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Oct. 2, 2022

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Vancouver sees transit hub, commercial and mixed-use development for Evergreen, Grand corridor

Parking standards, building heights would change but new uses inconsistent with corridor concepts would be prohibited

By , Columbian staff writer
Published:
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The Vancouver City Council unanimously approved the first hearing for a strategy to strengthen commercial districts within Vancouver. The first phase of the project focuses on the Evergreen and Grand Boulevard and is part of a larger Commercial Corridors Strategy.
The Vancouver City Council unanimously approved the first hearing for a strategy to strengthen commercial districts within Vancouver. The first phase of the project focuses on the Evergreen and Grand Boulevard and is part of a larger Commercial Corridors Strategy. (Taylor Balkom/The Columbian) Photo Gallery

A strategy to strengthen an aging commercial district in central Vancouver will move to a second hearing and public hearing, the Vancouver City Council decided Monday.

Council members unanimously approved the first reading of the Evergreen and Grand Commercial Corridors Strategy. The 46-page document provides an outline for the future direction of properties along lower Evergreen and Grand boulevards.

City staff say the area, which is lined with older commercial buildings and single-family homes, is an opportune location to promote businesses and make more accommodating for pedestrians.

Specifically, the city is proposing a bus transit hub at the intersection of Grand and Mill Plain boulevards and commercial and mixed-use corridors and a residential mixed-use corridor in the area. Parking standards would be adjusted for the residential and commercial developments.

The maximum building height would be increased to five stories near the intersection, with four-story buildings permitted along Grand Boulevard and sections of Evergreen Boulevard. Maximum building heights along the remaining sections of Evergreen Boulevard would be limited to three stories.

Regulatory recommendations would prohibit new uses that are inconsistent with corridor concepts — such as gas stations, storage facilities and drive-thru restaurants — but preexisting establishments would remain. City staff also suggested adopting standards for vacant or under-used spaces, among other adjustments to enhance developments.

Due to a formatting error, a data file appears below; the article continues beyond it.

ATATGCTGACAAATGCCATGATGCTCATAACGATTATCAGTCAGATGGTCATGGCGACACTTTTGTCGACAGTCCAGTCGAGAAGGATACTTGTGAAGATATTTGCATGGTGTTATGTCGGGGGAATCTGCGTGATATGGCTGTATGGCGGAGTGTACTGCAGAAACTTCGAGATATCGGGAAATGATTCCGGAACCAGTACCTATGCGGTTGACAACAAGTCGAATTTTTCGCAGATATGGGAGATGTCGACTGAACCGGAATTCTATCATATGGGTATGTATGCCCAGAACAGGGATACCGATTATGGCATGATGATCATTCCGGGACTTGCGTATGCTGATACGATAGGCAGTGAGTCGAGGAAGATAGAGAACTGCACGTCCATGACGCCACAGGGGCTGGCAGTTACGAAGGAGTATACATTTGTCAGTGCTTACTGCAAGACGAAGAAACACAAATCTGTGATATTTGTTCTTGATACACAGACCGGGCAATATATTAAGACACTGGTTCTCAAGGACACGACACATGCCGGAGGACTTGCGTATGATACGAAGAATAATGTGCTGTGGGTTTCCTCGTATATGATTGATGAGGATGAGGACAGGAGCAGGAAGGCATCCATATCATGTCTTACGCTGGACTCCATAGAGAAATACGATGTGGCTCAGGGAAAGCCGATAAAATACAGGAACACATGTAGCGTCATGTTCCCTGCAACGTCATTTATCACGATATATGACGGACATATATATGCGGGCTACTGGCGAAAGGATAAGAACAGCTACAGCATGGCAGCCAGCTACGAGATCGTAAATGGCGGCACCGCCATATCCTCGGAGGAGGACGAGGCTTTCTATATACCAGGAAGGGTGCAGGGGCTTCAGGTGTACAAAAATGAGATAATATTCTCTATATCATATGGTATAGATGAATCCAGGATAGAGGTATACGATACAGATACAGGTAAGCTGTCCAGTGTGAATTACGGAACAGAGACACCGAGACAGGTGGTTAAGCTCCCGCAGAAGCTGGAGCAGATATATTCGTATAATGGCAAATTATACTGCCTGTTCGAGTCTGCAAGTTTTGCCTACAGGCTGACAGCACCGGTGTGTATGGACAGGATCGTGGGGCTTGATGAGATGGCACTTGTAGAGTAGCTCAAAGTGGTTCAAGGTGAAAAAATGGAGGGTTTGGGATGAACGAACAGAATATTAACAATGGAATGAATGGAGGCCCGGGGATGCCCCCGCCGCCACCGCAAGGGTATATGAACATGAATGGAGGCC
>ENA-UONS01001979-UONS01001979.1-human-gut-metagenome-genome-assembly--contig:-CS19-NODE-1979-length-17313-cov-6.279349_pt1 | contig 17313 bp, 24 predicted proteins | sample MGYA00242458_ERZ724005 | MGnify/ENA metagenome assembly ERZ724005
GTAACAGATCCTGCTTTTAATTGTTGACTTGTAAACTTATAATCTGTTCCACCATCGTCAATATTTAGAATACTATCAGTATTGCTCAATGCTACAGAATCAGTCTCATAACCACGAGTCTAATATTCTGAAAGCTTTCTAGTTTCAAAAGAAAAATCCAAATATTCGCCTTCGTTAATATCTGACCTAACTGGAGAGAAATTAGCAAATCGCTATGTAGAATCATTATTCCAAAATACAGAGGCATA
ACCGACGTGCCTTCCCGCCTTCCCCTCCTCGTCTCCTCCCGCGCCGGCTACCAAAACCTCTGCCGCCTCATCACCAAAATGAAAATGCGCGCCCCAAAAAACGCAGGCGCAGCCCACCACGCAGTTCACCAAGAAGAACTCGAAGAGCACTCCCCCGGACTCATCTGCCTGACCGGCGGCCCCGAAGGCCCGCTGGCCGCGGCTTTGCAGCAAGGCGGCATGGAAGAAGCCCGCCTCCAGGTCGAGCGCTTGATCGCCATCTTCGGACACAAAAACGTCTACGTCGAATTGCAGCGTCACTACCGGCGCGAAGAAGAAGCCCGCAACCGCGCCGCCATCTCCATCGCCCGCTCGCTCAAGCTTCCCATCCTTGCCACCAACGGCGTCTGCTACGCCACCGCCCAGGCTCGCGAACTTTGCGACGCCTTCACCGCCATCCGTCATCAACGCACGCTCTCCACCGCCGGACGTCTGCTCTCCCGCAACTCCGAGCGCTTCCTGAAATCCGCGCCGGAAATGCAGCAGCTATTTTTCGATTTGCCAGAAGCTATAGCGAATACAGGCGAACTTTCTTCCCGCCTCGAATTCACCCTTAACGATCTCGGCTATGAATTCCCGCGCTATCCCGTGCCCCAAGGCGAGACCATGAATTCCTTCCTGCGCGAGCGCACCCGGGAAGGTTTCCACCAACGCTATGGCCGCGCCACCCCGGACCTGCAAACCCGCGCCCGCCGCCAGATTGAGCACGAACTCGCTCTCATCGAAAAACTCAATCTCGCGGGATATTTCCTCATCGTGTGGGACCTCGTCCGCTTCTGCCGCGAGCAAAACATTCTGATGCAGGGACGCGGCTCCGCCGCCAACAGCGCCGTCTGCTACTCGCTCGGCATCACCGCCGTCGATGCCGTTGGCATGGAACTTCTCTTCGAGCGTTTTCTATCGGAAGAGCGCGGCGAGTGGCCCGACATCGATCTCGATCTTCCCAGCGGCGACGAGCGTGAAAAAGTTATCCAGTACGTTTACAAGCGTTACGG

Staff would also investigate opportunities to support people experiencing homelessness in the area and promote community safety.

Staffing and financial resources for recommendations would be addressed after the plan is adopted, City Manager Eric Holmes said during the workshop.

The proposal is set for a second reading and a public hearing on the strategy Feb. 28

If approved, the strategy would be implemented in zoning codes and other measures, which would likely be introduced this year. The strategy was unanimously recommended by the Vancouver Planning Commission in December 2020 and previously discussed in council workshops.

Council members shared excitement for the project during a Feb. 7 workshop on the matter.

Previous community feedback highlighted concerns about the appearance of new developments among existing buildings and parking spillover in surrounding neighborhoods. However, there was also a desire for more local eateries, shops and other neighborhood amenities in the area.

There was general support for landscaping with wider sidewalks, greenery, traffic-calming measures and gathering spaces. The consensus was in favor of including local businesses as opposed to chains through funding assistance, though there were concerns about maintaining affordability in the area.

The Evergreen and Grand project is a part of the city’s Commercial Corridors Strategy, an effort introduced in 2019 to improve Vancouver’s major commercial corridors, transportation and pedestrian access to services. City staff said the project would increase housing opportunities for people living along the corridor and support job growth.

Due to challenges presented by the COVID-19 pandemic, the project direction focused on Evergreen and Grand instead of more areas to preserve resources. Additional projects include addressing the St. Johns and St. James couplet, as well as Fourth Plain and Mill Plain boulevards. Project times have not been determined.

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